Nora, you had me at yoga and blue hair 😉 I’m not a yoga instructor but I practice regularly and my hair has been many colors, including blue. Your novel sounds compelling, and my interest is also peaked by the anthology that will be coming out in the fall. I also appreciate your writing advice 😉 Linda, thank you for hosting Nora. Another fascinating author interview!
Always glad to host authors on the blog. One of these days, you’ll have to come on the blog to be interviewed about your essays! 😀
Great interview, I like how Nora has managed to channel her own health issues into this character. And ‘Write Shitty’ is a mantra to adopt!
It is indeed! I find comfort in the fact that I can write as much crap as I want initially. It doesn’t have to be good! Now I need to tell my fingers they have permission to do so. Type, fingers!
Our book group hasn’t met for two months and the May meeting doesn’t look like it is going to happen. sigh. Maybe I’ll suggest zooming. 🙂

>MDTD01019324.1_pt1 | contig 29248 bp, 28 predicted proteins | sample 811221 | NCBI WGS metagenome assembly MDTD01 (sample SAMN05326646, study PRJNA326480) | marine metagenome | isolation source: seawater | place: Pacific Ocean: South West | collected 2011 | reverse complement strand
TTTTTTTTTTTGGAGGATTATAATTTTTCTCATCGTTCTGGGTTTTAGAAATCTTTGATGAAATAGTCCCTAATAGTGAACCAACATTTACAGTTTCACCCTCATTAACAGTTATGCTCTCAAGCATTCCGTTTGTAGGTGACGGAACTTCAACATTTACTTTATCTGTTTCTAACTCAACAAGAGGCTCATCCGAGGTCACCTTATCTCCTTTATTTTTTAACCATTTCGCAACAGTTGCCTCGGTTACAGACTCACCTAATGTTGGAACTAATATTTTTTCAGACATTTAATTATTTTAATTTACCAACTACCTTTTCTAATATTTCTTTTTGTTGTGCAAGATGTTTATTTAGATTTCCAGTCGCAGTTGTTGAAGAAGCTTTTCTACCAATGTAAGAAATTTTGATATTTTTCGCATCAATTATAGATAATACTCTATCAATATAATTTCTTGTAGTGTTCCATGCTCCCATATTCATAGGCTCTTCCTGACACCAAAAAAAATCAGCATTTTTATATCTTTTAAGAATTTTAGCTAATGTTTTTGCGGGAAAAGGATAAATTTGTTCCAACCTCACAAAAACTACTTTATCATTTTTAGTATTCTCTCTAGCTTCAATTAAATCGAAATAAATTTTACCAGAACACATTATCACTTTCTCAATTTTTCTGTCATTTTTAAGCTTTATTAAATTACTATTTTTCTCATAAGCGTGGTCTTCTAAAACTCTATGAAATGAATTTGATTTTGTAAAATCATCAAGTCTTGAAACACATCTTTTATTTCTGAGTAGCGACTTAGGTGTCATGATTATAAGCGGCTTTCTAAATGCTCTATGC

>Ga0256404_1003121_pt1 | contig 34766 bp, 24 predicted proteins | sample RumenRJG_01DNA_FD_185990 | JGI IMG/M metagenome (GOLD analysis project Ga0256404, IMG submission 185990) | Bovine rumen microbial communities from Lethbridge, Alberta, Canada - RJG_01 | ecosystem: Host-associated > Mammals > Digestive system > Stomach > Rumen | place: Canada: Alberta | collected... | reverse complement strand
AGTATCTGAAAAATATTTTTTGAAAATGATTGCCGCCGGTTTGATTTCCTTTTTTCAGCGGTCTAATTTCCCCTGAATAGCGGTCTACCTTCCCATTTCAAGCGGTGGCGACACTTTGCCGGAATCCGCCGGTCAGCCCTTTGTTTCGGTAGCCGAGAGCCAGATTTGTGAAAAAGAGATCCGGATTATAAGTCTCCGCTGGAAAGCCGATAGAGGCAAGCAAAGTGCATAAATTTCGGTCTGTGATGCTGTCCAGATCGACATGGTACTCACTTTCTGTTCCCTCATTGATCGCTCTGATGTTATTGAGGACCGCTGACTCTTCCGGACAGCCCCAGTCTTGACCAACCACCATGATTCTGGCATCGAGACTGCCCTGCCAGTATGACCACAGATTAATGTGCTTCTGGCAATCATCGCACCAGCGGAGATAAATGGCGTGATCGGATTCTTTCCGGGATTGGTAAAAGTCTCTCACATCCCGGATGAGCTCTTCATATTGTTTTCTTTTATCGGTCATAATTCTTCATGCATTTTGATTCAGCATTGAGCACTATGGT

What an inspiring interview, L. Marie, and best wishes on your book, Nora. One of our daughters has OCD which reared up after her second child was born. As I said, this was an inspiring interview and a book I will look forward to not only reading, but, sharing.
Great idea to Zoom, Penny. I’ve had many a meeting with family and friends via Zoom.
I’m glad to recommend a book that will encourage others, Penny. 😀
Amazing how much we are all using technology during these trying days. Stay safe.
So true. I’ve discovered facets of Zoom I never thought I would.
Lovely interview with Nora. I’m always impressed by authors who bring their own experiences to their works of fiction. It not only adds authenticity, but I think it speaks directly to readers, either touching their own similar experiences or generating empathy, something the world needs. Congrats on the new book, Nora, and thanks for the introduction, L. Marie. ❤
So glad to do so! And I’m grateful you enjoyed the interview. It definitely takes courage to be real on the page. I’m glad Nora had the courage to tell this story. 😀